While these changes are entirely natural, there are occasions where an underlying hormone imbalance may be an issue. There are around nine different chemicals and hormones that can affect libido. Symptoms of a hormone imbalance can range from difficulty sleeping, to mood swings, to changes in the skin. One example of this is insufficiency in the adrenal glands which sit on top of the kidneys. This can lead to a lack of a hormone called cortisol, also known as the stress hormone. Along with lack of libido, a decreased amount of this this can cause weakness, weight loss, and dehydration.

Another example is an underactive thyroid. This is a gland in the neck that is responsible for producing hormones that influence our metabolism, and is deemed underactive if it isn’t producing enough of these hormones. This can lead to symptoms of tiredness, weight gain, depression, dry skin and hair, and a low libido. An underactive thyroid gland can be diagnosed with a simple blood test and treated with replacement hormones. Hormone imbalances are less likely to cause a low libido than psychological or social reasons but can be detected by blood test. If you are experiencing any combination of the aforementioned symptoms, you should seek help from your doctor who will be able to carry out the required tests.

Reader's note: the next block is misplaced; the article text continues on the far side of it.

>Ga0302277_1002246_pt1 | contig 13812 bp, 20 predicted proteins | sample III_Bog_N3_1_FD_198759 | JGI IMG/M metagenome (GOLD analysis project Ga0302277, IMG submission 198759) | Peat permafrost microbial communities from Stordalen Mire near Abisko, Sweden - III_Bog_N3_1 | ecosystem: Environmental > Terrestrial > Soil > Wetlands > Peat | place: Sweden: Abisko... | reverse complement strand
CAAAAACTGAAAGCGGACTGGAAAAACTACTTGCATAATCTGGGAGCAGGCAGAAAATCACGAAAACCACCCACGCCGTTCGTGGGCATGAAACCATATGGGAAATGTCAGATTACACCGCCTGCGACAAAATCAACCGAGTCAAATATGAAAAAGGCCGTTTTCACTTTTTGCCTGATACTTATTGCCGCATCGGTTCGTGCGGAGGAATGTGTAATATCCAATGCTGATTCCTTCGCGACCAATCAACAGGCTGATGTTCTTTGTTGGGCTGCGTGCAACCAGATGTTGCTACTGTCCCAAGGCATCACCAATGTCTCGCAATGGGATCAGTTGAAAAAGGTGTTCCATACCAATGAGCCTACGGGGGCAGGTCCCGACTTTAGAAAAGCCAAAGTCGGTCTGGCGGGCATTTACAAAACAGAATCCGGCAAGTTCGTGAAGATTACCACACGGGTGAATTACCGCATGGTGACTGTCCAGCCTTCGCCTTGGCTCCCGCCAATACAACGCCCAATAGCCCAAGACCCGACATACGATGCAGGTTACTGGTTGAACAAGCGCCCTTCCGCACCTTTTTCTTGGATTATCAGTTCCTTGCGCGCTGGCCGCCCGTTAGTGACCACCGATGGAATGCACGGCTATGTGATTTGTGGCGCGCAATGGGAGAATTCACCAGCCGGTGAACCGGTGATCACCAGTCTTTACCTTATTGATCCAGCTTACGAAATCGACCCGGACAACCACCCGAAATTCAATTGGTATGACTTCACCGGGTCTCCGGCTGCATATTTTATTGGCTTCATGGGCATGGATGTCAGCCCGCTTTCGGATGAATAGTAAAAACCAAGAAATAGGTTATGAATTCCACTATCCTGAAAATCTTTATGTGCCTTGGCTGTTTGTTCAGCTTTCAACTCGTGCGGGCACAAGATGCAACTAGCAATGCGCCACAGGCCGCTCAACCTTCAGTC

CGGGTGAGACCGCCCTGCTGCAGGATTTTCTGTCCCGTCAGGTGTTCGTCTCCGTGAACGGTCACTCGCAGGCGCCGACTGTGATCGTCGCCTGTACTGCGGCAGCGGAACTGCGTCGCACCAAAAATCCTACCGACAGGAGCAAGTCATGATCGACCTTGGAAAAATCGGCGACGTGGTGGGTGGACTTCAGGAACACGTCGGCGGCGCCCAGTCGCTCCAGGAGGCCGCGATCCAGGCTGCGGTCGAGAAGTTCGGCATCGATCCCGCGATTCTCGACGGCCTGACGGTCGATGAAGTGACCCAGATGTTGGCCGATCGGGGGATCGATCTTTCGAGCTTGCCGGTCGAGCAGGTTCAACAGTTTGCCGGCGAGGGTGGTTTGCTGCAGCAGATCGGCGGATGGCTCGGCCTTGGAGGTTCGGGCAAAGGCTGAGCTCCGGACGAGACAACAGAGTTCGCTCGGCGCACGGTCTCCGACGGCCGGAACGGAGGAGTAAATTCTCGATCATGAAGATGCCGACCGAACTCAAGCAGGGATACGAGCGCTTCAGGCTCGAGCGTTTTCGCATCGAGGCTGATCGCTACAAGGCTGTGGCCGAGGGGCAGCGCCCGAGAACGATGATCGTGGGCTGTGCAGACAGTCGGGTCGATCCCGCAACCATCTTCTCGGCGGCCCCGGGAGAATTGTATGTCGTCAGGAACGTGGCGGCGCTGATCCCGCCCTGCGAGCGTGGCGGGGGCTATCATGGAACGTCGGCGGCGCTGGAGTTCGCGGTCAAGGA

Different medications can also affect the sex drive so it’s worth thinking about whether the change happened after starting to take a new tablet or course of medication. Particular culprits are antipsychotics and the combined and mini contraceptive pills. Certain antipsychotics (particularly risperidone and amisulpride) cause an increase of a hormone called prolactin,4 which is thought to suppresses our sexual desire.5